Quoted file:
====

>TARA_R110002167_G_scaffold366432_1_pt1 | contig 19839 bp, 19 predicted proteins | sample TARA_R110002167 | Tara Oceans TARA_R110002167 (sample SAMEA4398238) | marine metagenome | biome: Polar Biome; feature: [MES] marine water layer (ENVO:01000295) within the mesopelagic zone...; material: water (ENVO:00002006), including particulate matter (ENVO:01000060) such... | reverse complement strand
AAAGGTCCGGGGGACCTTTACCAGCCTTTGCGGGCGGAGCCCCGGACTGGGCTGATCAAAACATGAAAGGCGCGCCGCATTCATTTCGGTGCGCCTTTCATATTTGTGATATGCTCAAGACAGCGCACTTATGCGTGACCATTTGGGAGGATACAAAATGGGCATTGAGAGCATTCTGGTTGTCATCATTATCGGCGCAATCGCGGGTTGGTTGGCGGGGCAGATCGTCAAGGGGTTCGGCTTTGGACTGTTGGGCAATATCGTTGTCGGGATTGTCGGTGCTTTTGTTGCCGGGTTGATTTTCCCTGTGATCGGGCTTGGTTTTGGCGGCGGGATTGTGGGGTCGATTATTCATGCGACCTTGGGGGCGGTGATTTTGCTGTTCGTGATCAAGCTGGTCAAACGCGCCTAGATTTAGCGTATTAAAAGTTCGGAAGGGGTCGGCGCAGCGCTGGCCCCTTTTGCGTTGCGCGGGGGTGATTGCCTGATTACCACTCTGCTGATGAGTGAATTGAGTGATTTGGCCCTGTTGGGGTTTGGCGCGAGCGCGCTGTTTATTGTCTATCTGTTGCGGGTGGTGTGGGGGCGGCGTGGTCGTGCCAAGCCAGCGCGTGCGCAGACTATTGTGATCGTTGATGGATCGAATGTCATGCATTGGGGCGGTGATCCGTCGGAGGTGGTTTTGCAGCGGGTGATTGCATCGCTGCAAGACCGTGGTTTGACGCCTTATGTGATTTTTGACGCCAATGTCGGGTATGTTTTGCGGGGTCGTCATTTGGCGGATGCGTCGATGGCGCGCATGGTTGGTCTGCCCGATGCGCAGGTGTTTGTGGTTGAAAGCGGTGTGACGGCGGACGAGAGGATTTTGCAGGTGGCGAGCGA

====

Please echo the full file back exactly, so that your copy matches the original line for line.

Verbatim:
>TARA_R110002167_G_scaffold366432_1_pt1 | contig 19839 bp, 19 predicted proteins | sample TARA_R110002167 | Tara Oceans TARA_R110002167 (sample SAMEA4398238) | marine metagenome | biome: Polar Biome; feature: [MES] marine water layer (ENVO:01000295) within the mesopelagic zone...; material: water (ENVO:00002006), including particulate matter (ENVO:01000060) such... | reverse complement strand
AAAGGTCCGGGGGACCTTTACCAGCCTTTGCGGGCGGAGCCCCGGACTGGGCTGATCAAAACATGAAAGGCGCGCCGCATTCATTTCGGTGCGCCTTTCATATTTGTGATATGCTCAAGACAGCGCACTTATGCGTGACCATTTGGGAGGATACAAAATGGGCATTGAGAGCATTCTGGTTGTCATCATTATCGGCGCAATCGCGGGTTGGTTGGCGGGGCAGATCGTCAAGGGGTTCGGCTTTGGACTGTTGGGCAATATCGTTGTCGGGATTGTCGGTGCTTTTGTTGCCGGGTTGATTTTCCCTGTGATCGGGCTTGGTTTTGGCGGCGGGATTGTGGGGTCGATTATTCATGCGACCTTGGGGGCGGTGATTTTGCTGTTCGTGATCAAGCTGGTCAAACGCGCCTAGATTTAGCGTATTAAAAGTTCGGAAGGGGTCGGCGCAGCGCTGGCCCCTTTTGCGTTGCGCGGGGGTGATTGCCTGATTACCACTCTGCTGATGAGTGAATTGAGTGATTTGGCCCTGTTGGGGTTTGGCGCGAGCGCGCTGTTTATTGTCTATCTGTTGCGGGTGGTGTGGGGGCGGCGTGGTCGTGCCAAGCCAGCGCGTGCGCAGACTATTGTGATCGTTGATGGATCGAATGTCATGCATTGGGGCGGTGATCCGTCGGAGGTGGTTTTGCAGCGGGTGATTGCATCGCTGCAAGACCGTGGTTTGACGCCTTATGTGATTTTTGACGCCAATGTCGGGTATGTTTTGCGGGGTCGTCATTTGGCGGATGCGTCGATGGCGCGCATGGTTGGTCTGCCCGATGCGCAGGTGTTTGTGGTTGAAAGCGGTGTGACGGCGGACGAGAGGATTTTGCAGGTGGCGAGCGA